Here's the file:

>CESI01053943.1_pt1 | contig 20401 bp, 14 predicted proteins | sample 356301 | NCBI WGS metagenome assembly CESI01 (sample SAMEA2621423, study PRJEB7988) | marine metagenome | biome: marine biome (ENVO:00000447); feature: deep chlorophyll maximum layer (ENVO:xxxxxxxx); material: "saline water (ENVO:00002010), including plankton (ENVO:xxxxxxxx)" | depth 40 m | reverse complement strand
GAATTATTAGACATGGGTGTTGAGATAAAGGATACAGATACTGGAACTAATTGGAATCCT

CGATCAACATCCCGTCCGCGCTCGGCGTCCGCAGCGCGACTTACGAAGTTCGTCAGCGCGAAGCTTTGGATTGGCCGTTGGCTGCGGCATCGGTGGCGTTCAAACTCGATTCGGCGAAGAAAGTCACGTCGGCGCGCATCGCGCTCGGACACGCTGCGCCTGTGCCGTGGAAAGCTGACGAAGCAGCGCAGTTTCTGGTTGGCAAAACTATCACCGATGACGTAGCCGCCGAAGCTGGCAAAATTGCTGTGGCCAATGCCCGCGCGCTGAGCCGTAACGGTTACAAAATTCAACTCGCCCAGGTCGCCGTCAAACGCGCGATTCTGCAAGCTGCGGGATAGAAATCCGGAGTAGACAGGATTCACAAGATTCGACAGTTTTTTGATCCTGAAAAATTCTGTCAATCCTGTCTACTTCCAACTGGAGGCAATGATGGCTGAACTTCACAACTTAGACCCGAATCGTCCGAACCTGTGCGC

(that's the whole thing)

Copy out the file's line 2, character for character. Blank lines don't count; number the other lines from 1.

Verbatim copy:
GAATTATTAGACATGGGTGTTGAGATAAAGGATACAGATACTGGAACTAATTGGAATCCT